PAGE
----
With the ring off, the glass disk comes out for cleaning and a new paper insert can be cut out. In this case two disks of red paper were stacked over the original, faded paper (that had fused with the metal cup). The side of the cup was cleaned from dirt and corrosion, and then the keyring pushed back firmly on the stack. Very gently bending the tabs to finish, and the switch can be placed back on the machine.

A small, cosmetic tweak - that somehow does make a difference for the whole appearance of the machine :)

(As practice for more cleaning on the Underwood 5 to fix a now-sluggish 'S' key, first started with cleaning the segment and type-bars on the reference machine.

Once you get the hang of it (but only then), type-bar removal and placing-back is surprisingly easy on the Underwood No. 5.)

Sunday, May 14, 2023

Impression strips for the Hammond Multiplex typewriter

The Hammond typewriter uses two wear-items; the impression strip and the ribbon shield. These two items were originally sold at modest cost by the Hammond Typewriter Company. The ribbon shield is essential to print cleanly without smudging by adjacent characters. The impression strip is important to even-out and dampen the impact of the steel hammer through the paper onto the hard-rubber type-shuttle. As is advised by several sources; Do not type on a Hammond without impression strip!

From literature and some pictures found online of surviving originals, these strips were probably made of rubber vulcanised onto a cloth base. The reinforced ends have holes that allow the strip to be stretched over the pins of the typewriter's carriage.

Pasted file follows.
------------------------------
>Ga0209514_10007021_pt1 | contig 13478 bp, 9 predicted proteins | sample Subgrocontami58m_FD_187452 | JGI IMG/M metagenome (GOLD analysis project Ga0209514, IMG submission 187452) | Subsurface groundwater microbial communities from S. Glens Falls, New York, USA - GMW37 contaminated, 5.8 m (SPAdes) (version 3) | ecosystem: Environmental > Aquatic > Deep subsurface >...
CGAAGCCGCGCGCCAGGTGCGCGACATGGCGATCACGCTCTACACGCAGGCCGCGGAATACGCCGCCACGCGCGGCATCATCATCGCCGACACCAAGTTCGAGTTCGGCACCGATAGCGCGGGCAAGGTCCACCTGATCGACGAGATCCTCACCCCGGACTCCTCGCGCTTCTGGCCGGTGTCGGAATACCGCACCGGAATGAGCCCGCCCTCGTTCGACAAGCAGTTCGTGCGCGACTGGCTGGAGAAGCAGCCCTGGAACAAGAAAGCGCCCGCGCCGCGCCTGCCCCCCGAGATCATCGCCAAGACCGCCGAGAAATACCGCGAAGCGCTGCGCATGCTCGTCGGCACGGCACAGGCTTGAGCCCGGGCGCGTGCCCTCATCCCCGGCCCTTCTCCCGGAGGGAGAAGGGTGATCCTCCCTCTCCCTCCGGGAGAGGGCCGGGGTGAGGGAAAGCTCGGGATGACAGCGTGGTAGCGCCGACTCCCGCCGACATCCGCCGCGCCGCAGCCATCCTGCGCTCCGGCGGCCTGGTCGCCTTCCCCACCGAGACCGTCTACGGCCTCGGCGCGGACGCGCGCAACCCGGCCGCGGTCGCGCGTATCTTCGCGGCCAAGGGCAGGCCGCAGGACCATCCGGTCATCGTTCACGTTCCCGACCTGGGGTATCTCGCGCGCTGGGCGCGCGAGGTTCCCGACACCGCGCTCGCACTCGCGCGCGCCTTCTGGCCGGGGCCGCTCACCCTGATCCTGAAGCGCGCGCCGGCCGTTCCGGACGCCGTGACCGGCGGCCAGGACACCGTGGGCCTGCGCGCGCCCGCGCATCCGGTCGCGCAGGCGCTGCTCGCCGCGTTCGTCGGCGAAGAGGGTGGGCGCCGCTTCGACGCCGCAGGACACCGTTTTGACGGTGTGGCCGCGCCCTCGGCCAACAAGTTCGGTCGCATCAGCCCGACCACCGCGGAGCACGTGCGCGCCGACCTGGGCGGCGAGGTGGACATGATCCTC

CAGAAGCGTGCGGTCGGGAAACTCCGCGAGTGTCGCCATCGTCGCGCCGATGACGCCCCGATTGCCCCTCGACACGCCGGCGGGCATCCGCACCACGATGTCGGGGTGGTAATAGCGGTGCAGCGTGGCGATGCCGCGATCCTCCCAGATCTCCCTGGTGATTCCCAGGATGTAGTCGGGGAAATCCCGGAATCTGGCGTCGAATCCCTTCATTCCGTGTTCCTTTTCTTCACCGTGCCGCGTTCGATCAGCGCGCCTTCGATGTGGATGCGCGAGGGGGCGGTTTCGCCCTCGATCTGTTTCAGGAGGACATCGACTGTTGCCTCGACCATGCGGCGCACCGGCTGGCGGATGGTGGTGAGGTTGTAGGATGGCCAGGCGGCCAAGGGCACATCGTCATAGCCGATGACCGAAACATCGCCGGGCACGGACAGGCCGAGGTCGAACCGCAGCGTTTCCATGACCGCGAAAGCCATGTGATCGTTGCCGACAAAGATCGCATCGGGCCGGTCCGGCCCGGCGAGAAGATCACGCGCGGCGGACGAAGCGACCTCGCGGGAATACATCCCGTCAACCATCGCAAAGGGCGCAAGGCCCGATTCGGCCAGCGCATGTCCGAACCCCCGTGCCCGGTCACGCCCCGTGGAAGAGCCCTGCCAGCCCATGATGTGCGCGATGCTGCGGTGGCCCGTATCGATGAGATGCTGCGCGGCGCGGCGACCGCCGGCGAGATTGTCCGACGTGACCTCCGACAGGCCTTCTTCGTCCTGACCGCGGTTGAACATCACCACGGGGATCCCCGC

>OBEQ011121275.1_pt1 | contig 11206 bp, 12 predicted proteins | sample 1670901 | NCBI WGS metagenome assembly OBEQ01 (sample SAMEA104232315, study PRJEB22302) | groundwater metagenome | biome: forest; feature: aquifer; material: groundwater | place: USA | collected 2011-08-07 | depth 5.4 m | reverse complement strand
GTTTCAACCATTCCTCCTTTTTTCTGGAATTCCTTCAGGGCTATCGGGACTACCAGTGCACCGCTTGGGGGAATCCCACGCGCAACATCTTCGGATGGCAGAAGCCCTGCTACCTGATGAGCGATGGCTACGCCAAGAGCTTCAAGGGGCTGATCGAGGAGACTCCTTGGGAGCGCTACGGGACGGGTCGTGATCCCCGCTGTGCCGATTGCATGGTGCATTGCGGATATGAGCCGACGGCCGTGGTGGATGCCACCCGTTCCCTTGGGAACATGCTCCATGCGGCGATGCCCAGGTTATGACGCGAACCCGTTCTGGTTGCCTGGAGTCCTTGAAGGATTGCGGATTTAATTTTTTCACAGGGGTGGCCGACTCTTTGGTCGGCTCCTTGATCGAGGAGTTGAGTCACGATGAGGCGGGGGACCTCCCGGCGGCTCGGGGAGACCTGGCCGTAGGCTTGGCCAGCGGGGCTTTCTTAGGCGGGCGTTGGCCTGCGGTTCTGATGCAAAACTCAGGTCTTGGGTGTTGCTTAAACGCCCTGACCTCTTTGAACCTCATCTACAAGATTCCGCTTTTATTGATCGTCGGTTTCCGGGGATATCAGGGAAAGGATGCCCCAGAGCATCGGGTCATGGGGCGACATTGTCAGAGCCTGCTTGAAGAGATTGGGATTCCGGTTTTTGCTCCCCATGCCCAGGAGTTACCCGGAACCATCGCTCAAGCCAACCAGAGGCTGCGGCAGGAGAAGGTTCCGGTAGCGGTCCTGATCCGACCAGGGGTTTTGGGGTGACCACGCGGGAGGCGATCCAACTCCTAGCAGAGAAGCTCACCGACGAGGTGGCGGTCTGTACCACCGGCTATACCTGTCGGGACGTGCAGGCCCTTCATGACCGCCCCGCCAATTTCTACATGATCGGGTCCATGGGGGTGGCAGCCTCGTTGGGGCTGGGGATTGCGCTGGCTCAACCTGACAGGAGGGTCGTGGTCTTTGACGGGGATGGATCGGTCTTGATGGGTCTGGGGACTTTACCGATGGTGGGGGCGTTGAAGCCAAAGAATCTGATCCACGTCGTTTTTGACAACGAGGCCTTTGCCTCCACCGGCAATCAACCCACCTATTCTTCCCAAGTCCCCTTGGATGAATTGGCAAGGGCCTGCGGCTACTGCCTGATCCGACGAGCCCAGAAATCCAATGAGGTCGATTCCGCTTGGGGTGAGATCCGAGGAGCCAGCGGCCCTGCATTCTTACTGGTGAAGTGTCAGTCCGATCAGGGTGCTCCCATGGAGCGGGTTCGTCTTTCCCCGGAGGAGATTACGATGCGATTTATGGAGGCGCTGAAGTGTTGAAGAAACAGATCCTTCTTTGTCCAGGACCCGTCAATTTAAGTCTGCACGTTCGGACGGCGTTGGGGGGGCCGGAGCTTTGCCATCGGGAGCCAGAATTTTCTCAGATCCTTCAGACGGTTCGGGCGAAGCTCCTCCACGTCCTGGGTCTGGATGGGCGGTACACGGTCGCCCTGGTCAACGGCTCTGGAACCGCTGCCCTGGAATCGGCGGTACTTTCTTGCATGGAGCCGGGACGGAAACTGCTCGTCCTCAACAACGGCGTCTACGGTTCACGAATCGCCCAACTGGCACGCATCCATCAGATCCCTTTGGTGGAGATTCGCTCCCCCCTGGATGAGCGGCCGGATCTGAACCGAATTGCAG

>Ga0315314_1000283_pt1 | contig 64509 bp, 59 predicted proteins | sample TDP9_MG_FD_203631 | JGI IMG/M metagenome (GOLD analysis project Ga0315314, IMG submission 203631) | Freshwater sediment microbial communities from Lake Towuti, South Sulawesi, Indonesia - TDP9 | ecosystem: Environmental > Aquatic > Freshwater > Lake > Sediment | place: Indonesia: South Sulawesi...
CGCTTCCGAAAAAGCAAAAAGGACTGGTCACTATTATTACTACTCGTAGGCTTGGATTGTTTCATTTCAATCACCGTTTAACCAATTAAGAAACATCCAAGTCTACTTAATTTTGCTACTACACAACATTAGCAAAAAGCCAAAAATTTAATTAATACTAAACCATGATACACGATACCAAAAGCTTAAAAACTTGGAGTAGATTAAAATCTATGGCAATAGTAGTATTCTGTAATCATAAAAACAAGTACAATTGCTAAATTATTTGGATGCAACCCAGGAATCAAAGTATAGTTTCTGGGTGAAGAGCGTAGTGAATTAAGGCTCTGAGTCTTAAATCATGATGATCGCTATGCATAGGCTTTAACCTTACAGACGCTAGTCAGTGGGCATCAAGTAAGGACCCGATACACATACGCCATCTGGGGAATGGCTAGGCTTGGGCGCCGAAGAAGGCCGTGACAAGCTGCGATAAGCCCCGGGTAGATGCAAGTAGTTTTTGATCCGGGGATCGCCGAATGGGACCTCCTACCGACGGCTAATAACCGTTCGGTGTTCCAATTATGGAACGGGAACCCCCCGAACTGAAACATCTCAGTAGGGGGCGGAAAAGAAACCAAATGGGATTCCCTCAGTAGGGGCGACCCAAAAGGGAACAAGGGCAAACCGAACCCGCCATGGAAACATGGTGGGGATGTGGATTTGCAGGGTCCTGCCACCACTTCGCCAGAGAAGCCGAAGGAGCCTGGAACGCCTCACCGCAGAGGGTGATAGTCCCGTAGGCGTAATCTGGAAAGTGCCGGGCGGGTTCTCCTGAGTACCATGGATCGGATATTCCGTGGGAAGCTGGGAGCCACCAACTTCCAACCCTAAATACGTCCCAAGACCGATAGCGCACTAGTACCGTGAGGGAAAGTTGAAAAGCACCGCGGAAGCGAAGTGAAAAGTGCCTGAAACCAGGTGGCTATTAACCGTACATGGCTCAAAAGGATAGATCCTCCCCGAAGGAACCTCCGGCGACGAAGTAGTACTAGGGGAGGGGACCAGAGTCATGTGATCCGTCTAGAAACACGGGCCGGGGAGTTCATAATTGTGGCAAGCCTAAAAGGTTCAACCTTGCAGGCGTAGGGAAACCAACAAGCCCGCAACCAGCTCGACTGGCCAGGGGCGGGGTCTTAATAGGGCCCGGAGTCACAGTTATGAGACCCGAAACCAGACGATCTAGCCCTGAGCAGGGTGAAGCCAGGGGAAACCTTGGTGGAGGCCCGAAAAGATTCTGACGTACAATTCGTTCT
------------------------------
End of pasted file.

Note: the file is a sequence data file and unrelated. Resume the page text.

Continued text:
After making several new ribbon-shields, the second wear-item -the impression strip- is relatively straightforward to make.

Because there may be some variation between machines in the actual distance between the pins, start with measuring this span. Also the vertical pitch in case of two pins. Drawing these dimensions on a sheet of paper (or card) gives the template for making new impression strips.

Several materials can be used to create new impression strips, e.g. cutting to length from 1mm rubber sheet ~15mm wide. For reinforcing the ends thin aluminium sheet (e.g. scraps from making the ribbon-shield) or metal-tape can be glued to the rubber - these help with the appearance and strength of the ends. 

Punch the holes (~3mm) at a few mm less than the span of the pins on the template to give the strip some tension. This then quickly makes new 'platens' for the Hammond.

The more fancy (and easier) way is to use electrical- or insulation-tape. This is low-cost and available in colours too (fancy impression strips!). This material is 'stretchy' and will cushion the impact of the steel hammer similar to rubber. Because it is 'stretchy', reinforcing the ends is essential. Otherwise the holes will distort and the strip will crease. For this, simple card-scraps are included in the 'tape-sandwich'. For extra strength and to further limit the risk of creasing, a cloth ribbon is added in the middle of the strip. (As bonus, a cloth-core is also prototypical :-)

To start with, a length of black 15mm wide electrical-tape is itself taped over the template, adhesive-side up. The card end-pieces are pasted in-place on the tape, again allowing a few mm for tension when mounted on the pins. The end-pieces have the holes and the desired outline marked in black (i.e. in high contrast).